For federal payroll taxes that were deferred as far back as 2020, businesses have until December 31, 2022, to fulfill their obligations. Businesses risk receiving hefty tax penalties if they don’t follow the rules.
You and your clients might not even be aware that the deadline for a recent tax break is approaching. For federal payroll taxes that were deferred as far back as 2020, businesses have until December 31, 2022, to fulfill their obligations. If a company fails to comply, it may face a hefty tax penalty.
Payroll taxes collected by the federal government are the responsibility of both employers and employees. There are two primary components:
1. Social Security tax: The Social Security wage base in 2022 is $147,000. Do not deduct money from an employee’s earnings for Social Security taxes once they exceed the annual wage base. Also, don’t add anything else. Not every employee will earn more than the withholding limit. Continue year-round withholding and contributions if an employee’s pay is below this threshold. In 2022, the maximum Social Security contribution is $9,114 ($147,000 x 0.062).
2. Medicare tax: The 1.45% Medicare payroll tax portion applies to all wages.
Thus, if an employee earns $200,000 in 2022, the Social Security tax is $9,114 (6.2% of $147,000) and the Medicare tax is $2,900 (1.45% of $200,000). The total tax is $12,014.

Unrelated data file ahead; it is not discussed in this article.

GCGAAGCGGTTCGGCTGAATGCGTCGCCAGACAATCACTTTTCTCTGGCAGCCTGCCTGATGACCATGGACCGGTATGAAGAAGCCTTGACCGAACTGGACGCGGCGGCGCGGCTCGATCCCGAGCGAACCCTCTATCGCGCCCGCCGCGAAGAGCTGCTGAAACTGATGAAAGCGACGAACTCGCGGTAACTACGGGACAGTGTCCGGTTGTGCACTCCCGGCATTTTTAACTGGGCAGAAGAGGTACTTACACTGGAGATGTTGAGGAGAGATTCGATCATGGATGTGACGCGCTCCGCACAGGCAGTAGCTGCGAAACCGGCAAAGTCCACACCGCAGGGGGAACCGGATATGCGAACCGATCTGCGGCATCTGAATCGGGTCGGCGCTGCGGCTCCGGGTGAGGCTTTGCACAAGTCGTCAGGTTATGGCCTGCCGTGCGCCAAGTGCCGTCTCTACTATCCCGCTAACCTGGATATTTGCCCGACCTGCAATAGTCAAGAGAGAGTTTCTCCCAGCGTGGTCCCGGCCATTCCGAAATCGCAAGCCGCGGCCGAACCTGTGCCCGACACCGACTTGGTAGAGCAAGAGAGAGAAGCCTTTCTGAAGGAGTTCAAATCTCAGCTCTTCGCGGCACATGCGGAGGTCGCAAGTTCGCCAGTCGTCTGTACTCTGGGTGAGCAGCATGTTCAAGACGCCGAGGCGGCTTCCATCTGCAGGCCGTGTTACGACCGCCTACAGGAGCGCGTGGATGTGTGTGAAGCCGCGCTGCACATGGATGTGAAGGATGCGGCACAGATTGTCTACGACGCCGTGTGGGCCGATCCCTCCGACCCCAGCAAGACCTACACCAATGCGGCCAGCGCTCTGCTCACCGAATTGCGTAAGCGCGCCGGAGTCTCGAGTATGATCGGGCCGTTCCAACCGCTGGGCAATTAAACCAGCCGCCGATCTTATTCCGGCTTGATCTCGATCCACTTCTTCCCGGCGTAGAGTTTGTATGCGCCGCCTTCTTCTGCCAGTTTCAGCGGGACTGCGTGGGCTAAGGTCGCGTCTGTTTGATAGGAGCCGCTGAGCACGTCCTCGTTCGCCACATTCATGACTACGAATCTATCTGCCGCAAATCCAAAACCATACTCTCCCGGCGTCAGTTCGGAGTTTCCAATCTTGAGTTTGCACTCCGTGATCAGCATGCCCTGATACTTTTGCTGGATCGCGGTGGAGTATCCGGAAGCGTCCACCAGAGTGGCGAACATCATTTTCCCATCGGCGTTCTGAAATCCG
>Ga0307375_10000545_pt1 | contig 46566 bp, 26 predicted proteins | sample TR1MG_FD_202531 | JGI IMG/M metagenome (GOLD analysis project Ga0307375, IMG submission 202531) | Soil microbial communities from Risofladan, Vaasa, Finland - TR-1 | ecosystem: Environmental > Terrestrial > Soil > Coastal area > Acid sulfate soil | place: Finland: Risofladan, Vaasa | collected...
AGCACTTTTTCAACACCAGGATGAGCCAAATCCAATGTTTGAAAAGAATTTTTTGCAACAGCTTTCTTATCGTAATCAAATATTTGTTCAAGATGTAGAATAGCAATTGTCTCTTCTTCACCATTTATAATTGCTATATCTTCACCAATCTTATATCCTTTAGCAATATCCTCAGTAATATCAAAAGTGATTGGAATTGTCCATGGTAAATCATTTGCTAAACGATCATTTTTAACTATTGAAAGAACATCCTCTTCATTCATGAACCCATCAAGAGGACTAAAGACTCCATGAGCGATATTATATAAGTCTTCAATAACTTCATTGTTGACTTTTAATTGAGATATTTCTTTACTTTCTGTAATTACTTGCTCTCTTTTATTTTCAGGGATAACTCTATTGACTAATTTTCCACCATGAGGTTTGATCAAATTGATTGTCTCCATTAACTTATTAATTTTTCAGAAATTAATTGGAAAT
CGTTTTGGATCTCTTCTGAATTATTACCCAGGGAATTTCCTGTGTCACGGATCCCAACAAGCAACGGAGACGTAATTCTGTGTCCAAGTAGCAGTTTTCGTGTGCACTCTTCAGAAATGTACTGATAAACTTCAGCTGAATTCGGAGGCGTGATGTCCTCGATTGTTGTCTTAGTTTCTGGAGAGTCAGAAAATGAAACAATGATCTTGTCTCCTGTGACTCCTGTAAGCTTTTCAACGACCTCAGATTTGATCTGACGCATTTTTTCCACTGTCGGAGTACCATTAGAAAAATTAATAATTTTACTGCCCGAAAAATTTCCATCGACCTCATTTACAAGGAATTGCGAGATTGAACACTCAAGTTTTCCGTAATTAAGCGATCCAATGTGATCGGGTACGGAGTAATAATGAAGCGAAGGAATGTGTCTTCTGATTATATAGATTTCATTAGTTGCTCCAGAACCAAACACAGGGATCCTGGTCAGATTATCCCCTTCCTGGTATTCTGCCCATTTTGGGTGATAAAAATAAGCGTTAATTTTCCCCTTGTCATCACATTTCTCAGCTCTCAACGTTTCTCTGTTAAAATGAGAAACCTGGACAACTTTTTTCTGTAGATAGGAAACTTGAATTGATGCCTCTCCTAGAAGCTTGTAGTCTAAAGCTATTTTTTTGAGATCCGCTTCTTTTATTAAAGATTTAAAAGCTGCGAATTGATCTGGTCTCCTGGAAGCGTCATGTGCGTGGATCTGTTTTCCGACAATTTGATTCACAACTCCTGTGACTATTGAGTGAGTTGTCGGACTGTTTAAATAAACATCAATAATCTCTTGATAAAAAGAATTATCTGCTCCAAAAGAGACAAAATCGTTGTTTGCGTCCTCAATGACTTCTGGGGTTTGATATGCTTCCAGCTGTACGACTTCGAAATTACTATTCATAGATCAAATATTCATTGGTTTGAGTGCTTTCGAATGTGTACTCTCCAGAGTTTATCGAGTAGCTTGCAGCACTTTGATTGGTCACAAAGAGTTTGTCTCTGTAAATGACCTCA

Congress provided relief to businesses that were struggling during the pandemic. Employers could defer their share of the Social Security tax portion of federal payroll taxes under the Coronavirus Aid, Relief, and Economic Security (CARES) Act from March 27, 2020, to December 31, 2020. The deferred amount had two payment deadlines: the first was at the end of 2021 and the second was at the end of 2022.
This payroll tax break was subsequently extended for wages paid from January 1, 2021, through December 31, 2022, by the American Rescue Plan Act (ARPA).
The day of judgment, however, is rapidly approaching. Businesses have until December 31, 2022, at midnight, to pay the remaining amount. The majority of businesses ought to have already paid the first half of the taxes.
If a company fails to pay payroll taxes on time, the penalty is 10% of the total deferred amount. For example, if a company postponed $100,000 in payments, the penalty is $10,000. If the company fails to deposit the taxes within ten days of receiving a notice from the IRS, the penalty is increased to 15%.
Note: Payroll tax deferral is not available for wages paid in 2022. A business must therefore pay the deferred tax as well as its regular responsibilities for wages paid this year.
The tax laws are very complex. Our short blog articles cannot cover in full all the nuances of the rules. Your specific facts may hold various opportunities and possible risks that only trained, experienced, and highly qualified tax specialists can spot. We encourage you to find such help, rather than trying to figure it all out on your own. Consider giving this marketplace a try by posting your project and signing up here.
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